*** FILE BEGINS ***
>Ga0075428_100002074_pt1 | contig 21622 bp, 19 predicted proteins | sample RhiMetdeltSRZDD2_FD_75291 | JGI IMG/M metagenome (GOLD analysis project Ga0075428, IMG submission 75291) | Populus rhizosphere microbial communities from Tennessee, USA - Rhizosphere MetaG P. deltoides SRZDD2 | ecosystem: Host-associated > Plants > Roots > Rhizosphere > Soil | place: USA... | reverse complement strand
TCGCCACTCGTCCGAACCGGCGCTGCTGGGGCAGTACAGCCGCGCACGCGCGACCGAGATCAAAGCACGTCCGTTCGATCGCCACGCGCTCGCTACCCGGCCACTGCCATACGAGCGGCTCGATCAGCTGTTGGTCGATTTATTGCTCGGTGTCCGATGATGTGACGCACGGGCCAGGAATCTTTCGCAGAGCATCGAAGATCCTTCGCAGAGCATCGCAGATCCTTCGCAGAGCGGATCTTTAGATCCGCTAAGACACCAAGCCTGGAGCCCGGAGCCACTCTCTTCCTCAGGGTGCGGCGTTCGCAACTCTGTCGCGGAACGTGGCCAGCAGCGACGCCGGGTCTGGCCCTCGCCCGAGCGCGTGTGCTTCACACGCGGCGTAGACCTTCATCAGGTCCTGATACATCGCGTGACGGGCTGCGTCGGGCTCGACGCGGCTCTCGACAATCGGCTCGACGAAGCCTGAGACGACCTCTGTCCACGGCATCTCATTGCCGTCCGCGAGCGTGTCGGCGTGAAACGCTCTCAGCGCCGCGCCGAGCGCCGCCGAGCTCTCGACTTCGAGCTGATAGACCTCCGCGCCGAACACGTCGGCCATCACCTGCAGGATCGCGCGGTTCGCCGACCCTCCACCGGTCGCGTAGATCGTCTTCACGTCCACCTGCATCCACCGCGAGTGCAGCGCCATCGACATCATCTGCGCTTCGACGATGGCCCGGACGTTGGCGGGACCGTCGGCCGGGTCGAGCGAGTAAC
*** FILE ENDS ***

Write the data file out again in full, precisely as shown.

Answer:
>Ga0075428_100002074_pt1 | contig 21622 bp, 19 predicted proteins | sample RhiMetdeltSRZDD2_FD_75291 | JGI IMG/M metagenome (GOLD analysis project Ga0075428, IMG submission 75291) | Populus rhizosphere microbial communities from Tennessee, USA - Rhizosphere MetaG P. deltoides SRZDD2 | ecosystem: Host-associated > Plants > Roots > Rhizosphere > Soil | place: USA... | reverse complement strand
TCGCCACTCGTCCGAACCGGCGCTGCTGGGGCAGTACAGCCGCGCACGCGCGACCGAGATCAAAGCACGTCCGTTCGATCGCCACGCGCTCGCTACCCGGCCACTGCCATACGAGCGGCTCGATCAGCTGTTGGTCGATTTATTGCTCGGTGTCCGATGATGTGACGCACGGGCCAGGAATCTTTCGCAGAGCATCGAAGATCCTTCGCAGAGCATCGCAGATCCTTCGCAGAGCGGATCTTTAGATCCGCTAAGACACCAAGCCTGGAGCCCGGAGCCACTCTCTTCCTCAGGGTGCGGCGTTCGCAACTCTGTCGCGGAACGTGGCCAGCAGCGACGCCGGGTCTGGCCCTCGCCCGAGCGCGTGTGCTTCACACGCGGCGTAGACCTTCATCAGGTCCTGATACATCGCGTGACGGGCTGCGTCGGGCTCGACGCGGCTCTCGACAATCGGCTCGACGAAGCCTGAGACGACCTCTGTCCACGGCATCTCATTGCCGTCCGCGAGCGTGTCGGCGTGAAACGCTCTCAGCGCCGCGCCGAGCGCCGCCGAGCTCTCGACTTCGAGCTGATAGACCTCCGCGCCGAACACGTCGGCCATCACCTGCAGGATCGCGCGGTTCGCCGACCCTCCACCGGTCGCGTAGATCGTCTTCACGTCCACCTGCATCCACCGCGAGTGCAGCGCCATCGACATCATCTGCGCTTCGACGATGGCCCGGACGTTGGCGGGACCGTCGGCCGGGTCGAGCGAGTAAC